Roberto Cañizares ’71, MBA ’74
A series of fortunate events
Dutta's vision for “making Johnson one of the top five business schools in the country, and his determination to raise its global prestige with a strong international profile and focus,” resonated with Cañizares, he says. “I really got excited and motivated to step up and do more.”
Cañizares recently made a large gift of stock to Johnson’s Emerging Markets Institute. “Dean Dutta pointed out to me that Cornell is not known for research in emerging markets,” says Cañizares. “So I decided to support this drive to catch up and help Cornell stand out with research and activities that will give us visibility and recognition in this field.”
One topic Cañizares would like to see researched is whether international careers are detrimental or helpful to people’s career advancement. “There’s a lot of debate about this, and such research would provide some important conclusions to something that is currently just a popular subject of discussion.”
Judging from Cañizares’ own story, international exposure and experience appears to be a huge boon to one’s career. After graduating from Cornell’s College of Engineering, he had originally planned to return to his native Colombia. But since he foresaw little future in nuclear engineering in Colombia (“other than teaching or starving"), he decided to apply to business school at Cornell and at the University of Chicago. Both offered an exchange program with the University of Louvain, Belgium. “I was interested in programs where you would not only get international experience, but also learn a third language,” says Cañizares.
He chose Cornell’s MBA program.
“I loved it,” says Cañizares, who went on to serve in international leadership roles at Trane Co., and later became president of MSA International, overseeing all the safety company’s operations outside North America. “Cornell opened doors for me that probably never would have opened otherwise. The fact that I learned a third language together with a European degree enhanced the value of my Cornell education.”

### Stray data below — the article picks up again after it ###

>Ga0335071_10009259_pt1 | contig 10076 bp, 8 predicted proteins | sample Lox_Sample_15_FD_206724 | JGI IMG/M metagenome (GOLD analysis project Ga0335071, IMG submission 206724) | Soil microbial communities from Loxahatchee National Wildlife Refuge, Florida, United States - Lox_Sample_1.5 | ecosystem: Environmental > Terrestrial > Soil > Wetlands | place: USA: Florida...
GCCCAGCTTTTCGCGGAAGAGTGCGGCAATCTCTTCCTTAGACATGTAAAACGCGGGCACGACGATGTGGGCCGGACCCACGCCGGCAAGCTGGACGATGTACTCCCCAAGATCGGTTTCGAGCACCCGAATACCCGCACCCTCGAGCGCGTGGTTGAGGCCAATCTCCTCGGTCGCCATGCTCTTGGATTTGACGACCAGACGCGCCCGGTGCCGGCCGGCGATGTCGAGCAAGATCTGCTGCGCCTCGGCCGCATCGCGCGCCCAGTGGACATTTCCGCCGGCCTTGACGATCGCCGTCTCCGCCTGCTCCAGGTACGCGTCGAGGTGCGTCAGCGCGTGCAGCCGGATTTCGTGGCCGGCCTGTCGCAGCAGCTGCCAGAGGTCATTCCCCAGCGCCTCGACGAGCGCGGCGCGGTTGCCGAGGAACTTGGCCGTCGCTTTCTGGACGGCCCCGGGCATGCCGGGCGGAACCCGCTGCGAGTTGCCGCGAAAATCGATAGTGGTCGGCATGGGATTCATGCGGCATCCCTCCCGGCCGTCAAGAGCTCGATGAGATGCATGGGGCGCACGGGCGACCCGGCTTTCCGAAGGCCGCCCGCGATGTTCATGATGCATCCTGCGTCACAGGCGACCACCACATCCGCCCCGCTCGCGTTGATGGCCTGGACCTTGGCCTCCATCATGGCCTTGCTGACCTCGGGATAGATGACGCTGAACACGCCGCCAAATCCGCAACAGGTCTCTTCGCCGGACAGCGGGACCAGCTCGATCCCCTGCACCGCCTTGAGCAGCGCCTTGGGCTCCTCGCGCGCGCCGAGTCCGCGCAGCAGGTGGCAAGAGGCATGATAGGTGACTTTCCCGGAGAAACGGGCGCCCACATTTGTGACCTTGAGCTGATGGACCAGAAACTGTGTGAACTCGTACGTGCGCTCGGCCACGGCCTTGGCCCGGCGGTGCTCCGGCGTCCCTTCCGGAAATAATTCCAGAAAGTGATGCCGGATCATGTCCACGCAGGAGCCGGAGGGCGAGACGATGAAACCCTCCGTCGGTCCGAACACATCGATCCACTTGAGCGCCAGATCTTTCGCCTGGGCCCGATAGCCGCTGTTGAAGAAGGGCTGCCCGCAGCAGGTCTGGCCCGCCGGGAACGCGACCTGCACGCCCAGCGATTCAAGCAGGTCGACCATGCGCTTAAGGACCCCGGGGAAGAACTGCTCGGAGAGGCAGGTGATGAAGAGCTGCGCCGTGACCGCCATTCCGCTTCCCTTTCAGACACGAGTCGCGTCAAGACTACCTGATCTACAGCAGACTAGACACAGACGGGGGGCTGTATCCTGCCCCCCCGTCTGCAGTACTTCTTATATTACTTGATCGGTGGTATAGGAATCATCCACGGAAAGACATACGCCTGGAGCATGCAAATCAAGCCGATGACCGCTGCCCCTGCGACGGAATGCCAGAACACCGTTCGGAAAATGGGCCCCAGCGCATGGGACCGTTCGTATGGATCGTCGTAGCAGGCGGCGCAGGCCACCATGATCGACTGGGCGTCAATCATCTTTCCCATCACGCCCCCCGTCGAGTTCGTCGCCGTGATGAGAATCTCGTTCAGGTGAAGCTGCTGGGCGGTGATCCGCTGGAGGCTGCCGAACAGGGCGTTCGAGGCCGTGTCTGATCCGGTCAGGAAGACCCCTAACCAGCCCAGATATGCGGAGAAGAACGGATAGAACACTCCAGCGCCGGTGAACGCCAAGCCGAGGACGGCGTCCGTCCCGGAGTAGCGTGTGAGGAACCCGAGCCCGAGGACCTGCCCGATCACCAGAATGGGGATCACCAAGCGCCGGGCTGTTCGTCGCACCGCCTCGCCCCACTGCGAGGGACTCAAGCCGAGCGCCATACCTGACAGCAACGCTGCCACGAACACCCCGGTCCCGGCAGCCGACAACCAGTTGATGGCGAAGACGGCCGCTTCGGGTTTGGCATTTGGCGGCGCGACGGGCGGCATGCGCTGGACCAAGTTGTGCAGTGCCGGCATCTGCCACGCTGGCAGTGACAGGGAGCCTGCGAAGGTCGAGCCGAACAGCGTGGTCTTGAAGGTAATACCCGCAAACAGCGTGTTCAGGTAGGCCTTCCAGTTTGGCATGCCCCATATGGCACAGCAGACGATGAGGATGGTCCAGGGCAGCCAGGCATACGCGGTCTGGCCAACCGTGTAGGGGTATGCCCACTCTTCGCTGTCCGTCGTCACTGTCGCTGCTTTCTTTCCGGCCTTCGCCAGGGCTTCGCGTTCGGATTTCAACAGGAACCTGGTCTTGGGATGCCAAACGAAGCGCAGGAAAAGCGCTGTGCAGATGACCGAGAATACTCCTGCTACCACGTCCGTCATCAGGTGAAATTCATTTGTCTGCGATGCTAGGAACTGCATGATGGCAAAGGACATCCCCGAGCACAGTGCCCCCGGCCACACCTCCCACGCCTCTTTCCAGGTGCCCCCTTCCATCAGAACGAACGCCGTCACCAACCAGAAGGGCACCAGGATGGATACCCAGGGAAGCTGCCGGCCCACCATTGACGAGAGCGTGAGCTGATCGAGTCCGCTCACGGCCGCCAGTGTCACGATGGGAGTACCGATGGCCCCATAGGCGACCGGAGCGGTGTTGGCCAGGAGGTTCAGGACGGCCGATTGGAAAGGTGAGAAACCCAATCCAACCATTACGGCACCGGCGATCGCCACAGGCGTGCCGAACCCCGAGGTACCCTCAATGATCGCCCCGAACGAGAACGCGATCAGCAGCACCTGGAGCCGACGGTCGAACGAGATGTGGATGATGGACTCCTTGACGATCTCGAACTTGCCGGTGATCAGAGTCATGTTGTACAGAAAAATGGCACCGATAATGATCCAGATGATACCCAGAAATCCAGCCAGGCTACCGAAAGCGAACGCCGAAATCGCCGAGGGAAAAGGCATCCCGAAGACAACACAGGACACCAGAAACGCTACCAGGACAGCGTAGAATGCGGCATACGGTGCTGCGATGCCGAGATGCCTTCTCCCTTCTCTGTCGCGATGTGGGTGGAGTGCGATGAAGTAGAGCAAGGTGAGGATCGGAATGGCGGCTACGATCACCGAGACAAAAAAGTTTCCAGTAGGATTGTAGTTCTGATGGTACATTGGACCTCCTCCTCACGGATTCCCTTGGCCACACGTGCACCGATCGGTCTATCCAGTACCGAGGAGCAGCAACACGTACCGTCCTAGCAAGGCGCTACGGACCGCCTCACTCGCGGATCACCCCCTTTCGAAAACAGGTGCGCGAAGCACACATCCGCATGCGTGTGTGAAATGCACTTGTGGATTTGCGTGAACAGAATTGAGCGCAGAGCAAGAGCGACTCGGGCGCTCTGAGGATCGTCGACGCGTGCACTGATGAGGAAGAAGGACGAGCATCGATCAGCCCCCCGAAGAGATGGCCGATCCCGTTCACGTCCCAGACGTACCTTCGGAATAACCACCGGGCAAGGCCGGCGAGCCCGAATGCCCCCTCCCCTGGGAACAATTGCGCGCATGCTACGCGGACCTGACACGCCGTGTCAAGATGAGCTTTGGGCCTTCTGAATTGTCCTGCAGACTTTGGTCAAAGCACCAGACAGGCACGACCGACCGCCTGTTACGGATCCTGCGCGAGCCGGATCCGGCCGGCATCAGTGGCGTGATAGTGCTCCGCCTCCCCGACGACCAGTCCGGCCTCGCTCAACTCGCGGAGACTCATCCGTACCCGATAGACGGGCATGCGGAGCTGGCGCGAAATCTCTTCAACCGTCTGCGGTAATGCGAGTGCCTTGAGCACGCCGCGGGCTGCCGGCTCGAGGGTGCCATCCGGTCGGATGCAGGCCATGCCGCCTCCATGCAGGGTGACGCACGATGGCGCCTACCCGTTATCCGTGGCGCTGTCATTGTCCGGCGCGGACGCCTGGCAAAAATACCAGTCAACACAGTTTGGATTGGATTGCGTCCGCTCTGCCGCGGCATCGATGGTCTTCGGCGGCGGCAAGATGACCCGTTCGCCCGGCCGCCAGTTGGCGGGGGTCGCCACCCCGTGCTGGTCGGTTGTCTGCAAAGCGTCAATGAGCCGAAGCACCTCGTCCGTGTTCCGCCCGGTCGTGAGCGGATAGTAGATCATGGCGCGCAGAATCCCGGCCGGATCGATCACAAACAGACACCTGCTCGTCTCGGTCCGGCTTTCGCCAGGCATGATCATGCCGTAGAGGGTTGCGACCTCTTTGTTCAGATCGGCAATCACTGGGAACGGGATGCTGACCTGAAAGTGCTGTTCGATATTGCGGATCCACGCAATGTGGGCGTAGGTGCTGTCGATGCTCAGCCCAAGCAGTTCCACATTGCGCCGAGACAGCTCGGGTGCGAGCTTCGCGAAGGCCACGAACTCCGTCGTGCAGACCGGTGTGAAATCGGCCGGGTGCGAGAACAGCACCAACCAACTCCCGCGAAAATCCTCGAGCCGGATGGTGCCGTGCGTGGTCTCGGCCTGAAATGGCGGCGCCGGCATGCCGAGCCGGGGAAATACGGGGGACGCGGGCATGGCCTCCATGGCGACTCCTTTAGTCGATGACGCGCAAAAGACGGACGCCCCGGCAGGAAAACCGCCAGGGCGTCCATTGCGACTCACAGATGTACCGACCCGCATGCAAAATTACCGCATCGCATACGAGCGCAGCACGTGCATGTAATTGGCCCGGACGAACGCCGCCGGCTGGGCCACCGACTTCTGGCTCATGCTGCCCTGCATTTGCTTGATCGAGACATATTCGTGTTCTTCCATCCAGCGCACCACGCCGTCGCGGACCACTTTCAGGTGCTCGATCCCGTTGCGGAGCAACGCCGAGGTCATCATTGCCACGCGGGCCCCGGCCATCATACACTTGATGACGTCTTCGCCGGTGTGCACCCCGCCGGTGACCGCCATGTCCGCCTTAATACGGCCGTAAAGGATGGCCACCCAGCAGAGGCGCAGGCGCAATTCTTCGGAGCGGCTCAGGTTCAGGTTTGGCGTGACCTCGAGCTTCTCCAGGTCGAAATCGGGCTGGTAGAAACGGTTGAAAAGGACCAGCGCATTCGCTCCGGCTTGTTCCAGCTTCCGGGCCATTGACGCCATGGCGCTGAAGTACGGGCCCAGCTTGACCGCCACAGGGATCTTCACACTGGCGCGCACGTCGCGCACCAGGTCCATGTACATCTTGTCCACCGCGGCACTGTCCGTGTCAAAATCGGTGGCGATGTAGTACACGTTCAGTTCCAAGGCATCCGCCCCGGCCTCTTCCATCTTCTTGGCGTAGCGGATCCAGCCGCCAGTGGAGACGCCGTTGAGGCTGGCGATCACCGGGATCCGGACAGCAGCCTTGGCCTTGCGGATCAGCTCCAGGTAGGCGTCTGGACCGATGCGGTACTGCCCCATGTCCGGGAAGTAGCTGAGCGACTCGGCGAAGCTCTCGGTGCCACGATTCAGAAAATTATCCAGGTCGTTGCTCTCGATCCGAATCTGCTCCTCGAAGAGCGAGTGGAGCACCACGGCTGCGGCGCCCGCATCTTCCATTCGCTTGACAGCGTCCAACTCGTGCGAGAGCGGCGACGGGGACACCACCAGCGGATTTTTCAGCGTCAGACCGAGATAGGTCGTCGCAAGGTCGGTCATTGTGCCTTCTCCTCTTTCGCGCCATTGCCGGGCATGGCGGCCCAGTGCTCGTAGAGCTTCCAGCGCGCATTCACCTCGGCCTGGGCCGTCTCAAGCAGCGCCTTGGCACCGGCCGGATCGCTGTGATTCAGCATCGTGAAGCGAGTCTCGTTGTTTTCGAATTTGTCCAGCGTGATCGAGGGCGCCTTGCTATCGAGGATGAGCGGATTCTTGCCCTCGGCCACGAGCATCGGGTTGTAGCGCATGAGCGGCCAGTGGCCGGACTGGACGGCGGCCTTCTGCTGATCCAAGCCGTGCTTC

When Trane needed someone to go to Brazil, Cañizares was a natural candidate. Later, when they needed a manager for Europe, his knowledge of French and his European education, gained at Louvain, made him an ideal candidate. That early European experience led to executive assignments with Trane in Asia, based in Hong Kong, and Europe, based in the Netherlands. Later, he worked for MSA, based in Germany. “The fact that I had a truly global career experience made me a valuable candidate for the president’s role at MSA International,” says Cañizares. “This global position was a wonderful assignment: in addition to Asia, Europe, and Latin America, it exposed me to Africa and the Middle East. I enjoyed every minute of it.”
After Cañizares retired from MSA, he and his wife decided to remain in its headquarter city, Pittsburgh, Penn. -- “a wonderful city and a convenient driving distance from Ithaca,” as he says. He has returned to Cornell four or five times in the past year alone to lecture in various professors’ classes and to work with the EMI. He is also a board member of the Craigelea Educational Foundation, which supports his Cornell fraternity, Chi Phi.
In addition to launching his illustrious career in international management, says Cañizares, his decision to study at Johnson had another, arguably even more important, bonus: It was in French class at Louvain that he met his wife, Gail Anderson ’75 (now Gail Anderson Cañizares ).
"While finishing my MBA, I proposed to her in Sage Hall, which was a graduate dorm at the time,” says Cañizares. “We’ve been married for 39 wonderful years.” Their son, Andy (Johnson MBA ’09), also has an international career, and currently works for Cisco in Hong Kong.
“Going to business school at Cornell was the best decision of my career,” Cañizares says.